The major aim of this paper is to develop an evaluationmodel that is appropriate to education in the Philadelphia School System.A word of caution is in order. When one borrows techniques such assystems evaluation from cther disciplines, he must be sure that thosetechniques are applicable to the problems under consideration. Acknowledging potential shortcomings in a totally mechanistic model, theadaptation recommended here is one which accounts for the specificenvironment of urban education.E.Evaluation DefinedEvaluation means the provision of information throughformal means, such as experimental research and survey research andthe use of judgmental analyses to supply rational bases for makingjudgements which are inherent in decision situations. Several levelsof decision-making are constantly in process where educational projectsoperate. Each requires a different kind of information. Two levelsof decision are most crucial for probable success of a project. Atthe central administration level, information must be provided whichwill permit enlightened funding decisions. At the project operationallevel, information is required which will help field administratorsachieve or alter stated goals and purposes. The evaluation effortshould develop information appropriate to each level.C.Nature of EvaluationIn the evaluation of educational programs containingmany varied projects aimed at a comprehensive approach to major problemsin education, there are at least two major kinds of evaluation proposedin related literature.These two evaluation activities lend themselvesto different purposes.1.Individual Project Evaluation (Formative Evaluation).As projects develop, their administrators require helpin defining behavioral objectives and in measuringthose objectives. The evaluators provide conceptualand technical services within projects at this stage.Also, when projects are clearly formulated and functioning, project administrators require further evidence ofuniformity and disparity of operations within treatments.Evaluators here act as a feedback system in designing andin evaluating process instruments.2.It is always desirable from the central administrationvantage to know which projects are likely to providethe most benefit for dollars expended. This summativeevaluation has three major comparative aspects. Theyare (a) input evaluation, (b) process evaluation, and(c) output evaluation.1 I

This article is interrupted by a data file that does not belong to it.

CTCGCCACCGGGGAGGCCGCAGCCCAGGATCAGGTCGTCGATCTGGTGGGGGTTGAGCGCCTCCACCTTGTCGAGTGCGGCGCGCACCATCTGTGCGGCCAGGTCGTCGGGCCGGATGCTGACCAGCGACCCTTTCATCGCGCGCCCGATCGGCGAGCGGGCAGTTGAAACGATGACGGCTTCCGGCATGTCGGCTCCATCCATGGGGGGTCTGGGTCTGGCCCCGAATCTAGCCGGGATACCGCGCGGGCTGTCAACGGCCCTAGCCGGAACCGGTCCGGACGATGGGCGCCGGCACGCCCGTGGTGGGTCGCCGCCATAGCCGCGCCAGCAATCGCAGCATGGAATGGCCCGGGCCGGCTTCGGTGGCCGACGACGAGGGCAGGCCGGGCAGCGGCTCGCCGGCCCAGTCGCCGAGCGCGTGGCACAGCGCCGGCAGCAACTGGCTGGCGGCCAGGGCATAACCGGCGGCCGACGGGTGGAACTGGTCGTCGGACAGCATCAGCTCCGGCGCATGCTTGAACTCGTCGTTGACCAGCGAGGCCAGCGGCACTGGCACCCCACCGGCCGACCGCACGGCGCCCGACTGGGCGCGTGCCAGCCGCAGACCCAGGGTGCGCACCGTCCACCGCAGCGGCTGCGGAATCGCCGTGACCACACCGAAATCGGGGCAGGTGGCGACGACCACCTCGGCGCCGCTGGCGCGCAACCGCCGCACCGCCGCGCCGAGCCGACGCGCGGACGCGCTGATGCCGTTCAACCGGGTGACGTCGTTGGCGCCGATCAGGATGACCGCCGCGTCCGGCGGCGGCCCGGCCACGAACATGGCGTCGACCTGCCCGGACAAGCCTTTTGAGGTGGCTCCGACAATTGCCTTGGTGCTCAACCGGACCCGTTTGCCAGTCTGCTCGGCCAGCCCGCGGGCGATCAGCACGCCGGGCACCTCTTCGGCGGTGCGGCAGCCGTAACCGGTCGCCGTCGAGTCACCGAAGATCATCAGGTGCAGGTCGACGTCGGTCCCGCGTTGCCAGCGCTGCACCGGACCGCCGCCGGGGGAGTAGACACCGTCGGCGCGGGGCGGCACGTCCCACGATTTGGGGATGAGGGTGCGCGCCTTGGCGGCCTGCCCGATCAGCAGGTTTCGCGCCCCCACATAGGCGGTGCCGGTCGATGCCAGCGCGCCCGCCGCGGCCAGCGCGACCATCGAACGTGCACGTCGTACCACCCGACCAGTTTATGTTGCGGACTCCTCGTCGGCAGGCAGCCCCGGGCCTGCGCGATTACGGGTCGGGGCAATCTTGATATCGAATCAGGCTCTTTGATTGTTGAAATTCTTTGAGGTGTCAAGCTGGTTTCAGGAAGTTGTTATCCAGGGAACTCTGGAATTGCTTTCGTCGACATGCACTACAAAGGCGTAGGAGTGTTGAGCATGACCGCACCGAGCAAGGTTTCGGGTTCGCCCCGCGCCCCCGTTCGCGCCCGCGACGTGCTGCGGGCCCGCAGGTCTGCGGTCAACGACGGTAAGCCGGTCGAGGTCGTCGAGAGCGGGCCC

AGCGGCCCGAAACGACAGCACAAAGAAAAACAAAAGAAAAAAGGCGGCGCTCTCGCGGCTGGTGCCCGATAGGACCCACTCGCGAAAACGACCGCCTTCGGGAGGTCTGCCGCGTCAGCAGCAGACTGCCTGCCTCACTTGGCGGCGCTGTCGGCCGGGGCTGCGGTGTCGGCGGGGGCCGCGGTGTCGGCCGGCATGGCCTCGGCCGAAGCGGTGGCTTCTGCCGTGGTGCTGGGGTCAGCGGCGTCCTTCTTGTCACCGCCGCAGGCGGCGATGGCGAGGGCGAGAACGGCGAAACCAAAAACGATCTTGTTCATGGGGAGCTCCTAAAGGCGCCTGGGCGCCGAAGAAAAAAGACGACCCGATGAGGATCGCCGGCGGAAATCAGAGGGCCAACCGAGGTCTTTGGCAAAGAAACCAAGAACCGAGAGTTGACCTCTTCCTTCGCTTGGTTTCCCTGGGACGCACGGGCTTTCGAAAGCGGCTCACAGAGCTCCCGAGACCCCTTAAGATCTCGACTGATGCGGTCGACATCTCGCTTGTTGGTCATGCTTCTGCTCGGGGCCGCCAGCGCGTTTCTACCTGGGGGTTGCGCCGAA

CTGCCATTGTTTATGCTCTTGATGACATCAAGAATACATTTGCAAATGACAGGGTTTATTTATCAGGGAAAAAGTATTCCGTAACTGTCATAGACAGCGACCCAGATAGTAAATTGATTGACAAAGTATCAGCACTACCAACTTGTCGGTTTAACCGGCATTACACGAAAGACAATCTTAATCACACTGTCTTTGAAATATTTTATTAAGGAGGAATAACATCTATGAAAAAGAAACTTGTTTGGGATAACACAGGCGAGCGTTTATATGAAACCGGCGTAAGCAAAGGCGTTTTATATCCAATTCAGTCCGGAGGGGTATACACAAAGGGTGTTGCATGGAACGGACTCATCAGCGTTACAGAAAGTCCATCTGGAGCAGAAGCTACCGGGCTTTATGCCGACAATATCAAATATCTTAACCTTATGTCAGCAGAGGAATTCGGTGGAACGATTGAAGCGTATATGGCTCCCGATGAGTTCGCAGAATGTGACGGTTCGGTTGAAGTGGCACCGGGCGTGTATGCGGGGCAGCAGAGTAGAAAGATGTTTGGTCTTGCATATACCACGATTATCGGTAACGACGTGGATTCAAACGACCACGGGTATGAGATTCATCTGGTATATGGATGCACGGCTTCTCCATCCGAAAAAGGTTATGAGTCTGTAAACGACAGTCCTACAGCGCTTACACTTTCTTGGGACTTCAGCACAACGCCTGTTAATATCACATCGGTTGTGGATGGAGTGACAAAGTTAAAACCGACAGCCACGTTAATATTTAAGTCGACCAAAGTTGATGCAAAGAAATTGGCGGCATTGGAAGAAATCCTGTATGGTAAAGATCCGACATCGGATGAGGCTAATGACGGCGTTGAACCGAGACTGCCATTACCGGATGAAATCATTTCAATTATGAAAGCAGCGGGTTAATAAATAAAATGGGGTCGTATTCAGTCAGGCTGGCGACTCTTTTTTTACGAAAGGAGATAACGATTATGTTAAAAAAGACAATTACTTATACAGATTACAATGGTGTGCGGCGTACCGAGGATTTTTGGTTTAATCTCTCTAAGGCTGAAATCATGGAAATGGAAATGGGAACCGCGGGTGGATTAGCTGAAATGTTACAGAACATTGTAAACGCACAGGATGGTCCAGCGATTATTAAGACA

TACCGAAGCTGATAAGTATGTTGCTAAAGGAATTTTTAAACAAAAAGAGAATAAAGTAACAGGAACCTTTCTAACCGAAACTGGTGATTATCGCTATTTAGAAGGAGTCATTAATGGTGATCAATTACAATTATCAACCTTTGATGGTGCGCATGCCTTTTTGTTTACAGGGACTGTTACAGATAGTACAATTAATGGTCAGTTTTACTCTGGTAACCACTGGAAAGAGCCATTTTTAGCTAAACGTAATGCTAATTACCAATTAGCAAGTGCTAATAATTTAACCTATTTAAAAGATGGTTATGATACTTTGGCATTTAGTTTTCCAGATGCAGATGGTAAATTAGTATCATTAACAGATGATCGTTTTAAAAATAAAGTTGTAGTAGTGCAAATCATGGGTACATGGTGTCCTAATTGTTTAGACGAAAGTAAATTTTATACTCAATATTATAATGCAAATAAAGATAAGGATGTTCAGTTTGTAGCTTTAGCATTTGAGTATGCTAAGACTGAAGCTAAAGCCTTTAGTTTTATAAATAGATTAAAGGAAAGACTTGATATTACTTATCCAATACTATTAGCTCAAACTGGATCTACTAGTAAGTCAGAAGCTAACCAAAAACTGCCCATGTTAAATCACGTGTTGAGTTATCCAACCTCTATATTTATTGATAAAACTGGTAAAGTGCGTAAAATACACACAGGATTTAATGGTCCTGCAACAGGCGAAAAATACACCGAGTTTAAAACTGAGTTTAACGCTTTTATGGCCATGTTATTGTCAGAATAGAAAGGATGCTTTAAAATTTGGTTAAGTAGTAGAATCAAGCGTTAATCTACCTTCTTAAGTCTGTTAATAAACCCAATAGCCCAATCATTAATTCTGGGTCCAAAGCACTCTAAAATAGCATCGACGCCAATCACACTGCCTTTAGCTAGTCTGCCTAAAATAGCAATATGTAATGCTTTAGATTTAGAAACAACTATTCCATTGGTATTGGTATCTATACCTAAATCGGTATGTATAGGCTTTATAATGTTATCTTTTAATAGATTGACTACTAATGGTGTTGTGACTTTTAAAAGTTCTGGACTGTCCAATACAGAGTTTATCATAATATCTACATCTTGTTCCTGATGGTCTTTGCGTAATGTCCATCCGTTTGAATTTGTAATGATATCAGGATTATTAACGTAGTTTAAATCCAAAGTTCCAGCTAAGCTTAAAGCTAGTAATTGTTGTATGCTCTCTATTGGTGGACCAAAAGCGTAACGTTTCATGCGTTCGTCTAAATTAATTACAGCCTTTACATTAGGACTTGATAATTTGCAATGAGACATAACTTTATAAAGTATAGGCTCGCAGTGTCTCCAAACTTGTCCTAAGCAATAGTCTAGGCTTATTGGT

(a)Input EvaluationIn conducting an input evaluation, an attempt wasmade to determine the relevance of the project tothe needs of the students, staff, community, andthe innovation in the School District of Philadelphia.This was done by drawing information about theneeds of the School District of Philadelphia fromour pupil contacts with all levels of school personneland by reviewing data in many of the records ofschool personnel by the Federal Evaluation staff.From this a summative input judgemental model wasdeveloped and used to assess 35 individual projects.(b)Process EvaluationThe purpose of process evaluation is to monitor theproject to learn what was done and to provide information to the project manager and his staff so thatthey may improve project quality while it is beingconducted.The process evaluation will be done by employing aninstrument of our own design. It is in the generalform of a check list allowing the evaluator totabulate certain critical aspects of the projects'performance.(c)Output EvaluationOutput evaluation looks for changes in attitudeand/or behavior in four areas: 1) students, 2) staff3) community, 4) innovation.The output evaluation will generally consist of preand post tests. These two tests will be related bya statistical design. The data gathered in the preand post test will come from questionnaires, surveys,interaction analyses, test, etc.One of the potential difficulties in providing information fortwo levels of decision simultaneously is that of maintaining objectivity.To date, the excellent cooperation achieved in providing the two kindsof information has been possible as a direct result of broad commitmentin the School District of Philadelphia to educational improvement.The singular distinguishing feature of an ongoing evaluationeffort is that it develops within itself a mechanism for change. No doubt,by the time final reports are completed there will be many alterationsto account for changes that have occurred. In another year, the modelused here will undergo several revisions. This document is, therefore,to be taken as a cross section of an evaluation effort in a developmentalprocess.John B. Peper